[ISN] Red-M's Bluetooth Server Vulnerable

From: InfoSec News (isnat_private)
Date: Thu Jun 06 2002 - 02:28:53 PDT

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    June 5, 2002 
    By Dennis Fisher 
    Security researchers have identified numerous flaws in the Bluetooth
    short-range wireless access points sold by Red-M Communications Ltd.,
    the most serious of which could compromise the administration
    @stake Inc., a security research and consultant firm in Cambridge,
    Mass., discovered the six vulnerabilities in Red-M's 1050AP, which is
    the only server on the market that supports access by multiple
    Bluetooth clients.
    Although Bluetooth has been in existence for several years, vendors
    have been slow to produce devices that support it. Designed mainly for
    linking desktop and notebook computers to peripherals such as cell
    phones and headsets, some advocates have touted the protocol as a more
    secure alternative to 802.11b.
    But, security experts say, Bluetooth gear is not immune from many of
    the same design flaws that have resulted in security problems for
    wired and other wireless networks.
    "The design and implementation issues haven't been resolved because
    [Bluetooth networks] rely on corporate networks to be secure," said
    Ollie Whitehouse, director of security architecture and team leader of
    @stake's Wireless Security Center of Excellence, which discovered the
    flaws. "We suffer from the same problems in the wireless world as in
    the wired world. They're common programming issues as opposed to
    Bluetooth issues."
    The company's advisory is due to be published Wednesday.
    Red-M, based in Bucks, England, responded to @stake's discoveries by
    saying that the attacks and vulnerabilities the researchers identified
    would result from the access point being installed on a poorly secured
    wired network. However, Red-M has fixed the denial-of-service flaws in
    a recent firmware upgrade and plans to address the others in its next
    update, due in August.
    Whitehouse said that none of the vulnerabilities or attacks his team
    identified was very difficult to find or execute.
    "It's not going to take someone with a high level of intellect to
    exploit these," he said. "We spent a total of two weeks on this."
    Potentially the most damaging vulnerability is a flaw in the TFTP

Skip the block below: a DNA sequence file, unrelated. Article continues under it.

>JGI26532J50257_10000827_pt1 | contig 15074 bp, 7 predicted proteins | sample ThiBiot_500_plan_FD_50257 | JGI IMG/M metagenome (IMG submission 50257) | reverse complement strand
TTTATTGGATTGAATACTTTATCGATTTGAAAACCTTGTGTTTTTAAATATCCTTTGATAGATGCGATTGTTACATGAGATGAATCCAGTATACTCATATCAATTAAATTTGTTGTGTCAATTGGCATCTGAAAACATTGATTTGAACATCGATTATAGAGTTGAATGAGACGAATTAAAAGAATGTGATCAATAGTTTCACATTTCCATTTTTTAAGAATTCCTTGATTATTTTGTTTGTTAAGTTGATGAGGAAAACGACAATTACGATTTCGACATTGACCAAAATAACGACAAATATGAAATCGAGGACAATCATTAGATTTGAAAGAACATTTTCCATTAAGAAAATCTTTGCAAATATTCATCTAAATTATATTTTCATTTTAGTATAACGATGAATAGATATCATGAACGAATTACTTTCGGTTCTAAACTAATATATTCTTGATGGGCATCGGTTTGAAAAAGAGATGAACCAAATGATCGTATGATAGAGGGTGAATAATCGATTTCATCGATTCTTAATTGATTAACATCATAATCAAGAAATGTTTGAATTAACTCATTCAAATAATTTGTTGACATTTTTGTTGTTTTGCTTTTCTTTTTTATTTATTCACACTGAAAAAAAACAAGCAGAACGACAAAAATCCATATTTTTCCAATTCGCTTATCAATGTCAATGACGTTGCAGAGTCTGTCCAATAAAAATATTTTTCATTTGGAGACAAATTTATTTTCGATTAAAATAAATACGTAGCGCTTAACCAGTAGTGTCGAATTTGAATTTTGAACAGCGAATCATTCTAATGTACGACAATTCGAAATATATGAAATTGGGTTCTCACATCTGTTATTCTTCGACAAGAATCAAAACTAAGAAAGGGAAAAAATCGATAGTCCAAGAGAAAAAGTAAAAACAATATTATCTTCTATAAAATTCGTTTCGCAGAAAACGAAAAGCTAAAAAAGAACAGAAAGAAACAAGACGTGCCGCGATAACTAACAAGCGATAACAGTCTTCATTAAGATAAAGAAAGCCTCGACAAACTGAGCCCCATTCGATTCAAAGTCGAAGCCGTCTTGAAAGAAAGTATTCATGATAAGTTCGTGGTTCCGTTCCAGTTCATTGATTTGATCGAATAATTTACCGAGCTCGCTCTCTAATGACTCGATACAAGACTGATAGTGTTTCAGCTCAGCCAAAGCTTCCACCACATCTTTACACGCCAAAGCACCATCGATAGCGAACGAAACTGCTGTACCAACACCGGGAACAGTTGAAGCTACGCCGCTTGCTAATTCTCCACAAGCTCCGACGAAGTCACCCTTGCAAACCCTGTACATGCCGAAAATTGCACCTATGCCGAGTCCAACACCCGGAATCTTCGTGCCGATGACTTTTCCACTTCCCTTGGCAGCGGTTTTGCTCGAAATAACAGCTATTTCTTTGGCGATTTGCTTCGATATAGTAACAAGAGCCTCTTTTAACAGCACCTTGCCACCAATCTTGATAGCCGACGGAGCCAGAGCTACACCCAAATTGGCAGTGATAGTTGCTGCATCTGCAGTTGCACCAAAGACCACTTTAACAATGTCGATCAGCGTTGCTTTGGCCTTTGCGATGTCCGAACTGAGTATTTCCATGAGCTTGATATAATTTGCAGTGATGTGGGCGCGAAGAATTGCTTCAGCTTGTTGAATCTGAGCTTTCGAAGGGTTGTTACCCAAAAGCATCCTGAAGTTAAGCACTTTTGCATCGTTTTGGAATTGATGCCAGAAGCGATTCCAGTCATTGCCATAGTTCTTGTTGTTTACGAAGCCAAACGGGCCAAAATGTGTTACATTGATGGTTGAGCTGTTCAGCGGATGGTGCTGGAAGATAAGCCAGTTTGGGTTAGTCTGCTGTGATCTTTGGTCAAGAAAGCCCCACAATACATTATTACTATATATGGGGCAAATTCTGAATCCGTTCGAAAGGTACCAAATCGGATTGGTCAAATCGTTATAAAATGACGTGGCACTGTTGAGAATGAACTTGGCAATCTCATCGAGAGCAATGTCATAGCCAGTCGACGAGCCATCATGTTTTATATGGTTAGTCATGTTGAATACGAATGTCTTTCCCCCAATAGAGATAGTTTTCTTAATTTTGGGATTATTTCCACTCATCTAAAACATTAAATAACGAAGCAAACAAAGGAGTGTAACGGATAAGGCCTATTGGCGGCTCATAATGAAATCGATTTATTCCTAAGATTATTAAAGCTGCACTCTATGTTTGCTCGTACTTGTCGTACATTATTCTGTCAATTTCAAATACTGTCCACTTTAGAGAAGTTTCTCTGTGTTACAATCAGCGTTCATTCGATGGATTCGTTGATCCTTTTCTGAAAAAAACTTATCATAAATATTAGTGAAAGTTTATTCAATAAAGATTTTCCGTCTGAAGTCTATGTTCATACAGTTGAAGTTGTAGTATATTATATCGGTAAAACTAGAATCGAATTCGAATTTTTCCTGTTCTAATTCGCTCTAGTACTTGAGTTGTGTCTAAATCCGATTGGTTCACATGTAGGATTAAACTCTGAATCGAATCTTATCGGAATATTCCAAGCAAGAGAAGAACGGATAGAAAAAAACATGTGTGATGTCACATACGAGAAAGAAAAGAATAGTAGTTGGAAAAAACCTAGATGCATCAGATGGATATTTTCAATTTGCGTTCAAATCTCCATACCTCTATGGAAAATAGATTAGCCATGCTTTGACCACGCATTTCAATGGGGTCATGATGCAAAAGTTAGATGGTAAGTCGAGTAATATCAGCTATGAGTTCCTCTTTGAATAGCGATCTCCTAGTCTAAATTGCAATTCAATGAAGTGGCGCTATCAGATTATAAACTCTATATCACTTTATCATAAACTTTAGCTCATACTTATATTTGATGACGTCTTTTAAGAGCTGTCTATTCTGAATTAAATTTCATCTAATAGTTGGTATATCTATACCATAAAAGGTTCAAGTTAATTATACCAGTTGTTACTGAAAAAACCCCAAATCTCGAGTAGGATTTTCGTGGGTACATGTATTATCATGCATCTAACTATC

server that ships with the 1050AP. The server, which is used for
    configuration backups and firmware updates, cannot be disabled and an
    attacker could use it to launch a UDP-based attack to crack the
    administrative password, according to Whitehouse. Combined with the
    fact that the device's password is case insensitive and can be no
    longer than 16 characters, this vulnerability gives an attacker an
    effective way of cracking the administrative password.
    The 1050AP also has a vulnerability in its management session state
    storage capability that is susceptible to several different attacks.  
    When a user logs into the Web interface with the administrative
    password, the device does not send a cookie, session ID or any
    authentication data to the client, nor does the client send any to the
    server. Instead, the server remembers until the session times out or
    the user logs out that that particular IP address has been
    As a result, a second user coming via the same proxy server can
    connect to the administrative interface without having to authenticate
    himself. Or, if the first user connects to the 1050AP through a
    firewall that does network address translation, any other user behind
    the same IP address can access the administrative interface as well.
    Also, because the device does not ask for the current password when a
    user tries to change the administrator's password, once he's logged
    on, an attacker could lock the administrator out of the device, @stake
    The Red-M device also broadcasts its name via UDP to a specific
    broadcast IP address about once a minute, Whitehouse said. Anyone
    looking to find an access point on a given network would need simply
    to listen on port 8887, and could easily determine the 1050 AP's name,
    IP address, netmask, serial number and aerial address.
    @stake also identified two separate denial-of-service vulnerabilities
    in the access point. The flaw in the management Web server simply
    requires an attacker to enter a long string of characters in the
    administrative password field, which will generate a connection error
    and cause the server to die until it is manually restarted. The second
    such flaw results from an attacker entering an overly long string in
    the PPP (point to point protocol) username field.
    Red-M officials said they don't see these issues as problems with the
    "The current design philosophy for the 1050AP is that it would be used
    on a corporate network already secured by implementation of a
    corporate security policy," the company wrote in an e-mail response to
    @stake's advisory. "This should mitigate the risk of attacks from the
    wired network. We believe that [@stake's advisory] does not
    demonstrate a practical vulnerability over the wireless interface, as
    the 1050AP's wireless security mechanisms has not been shown to be
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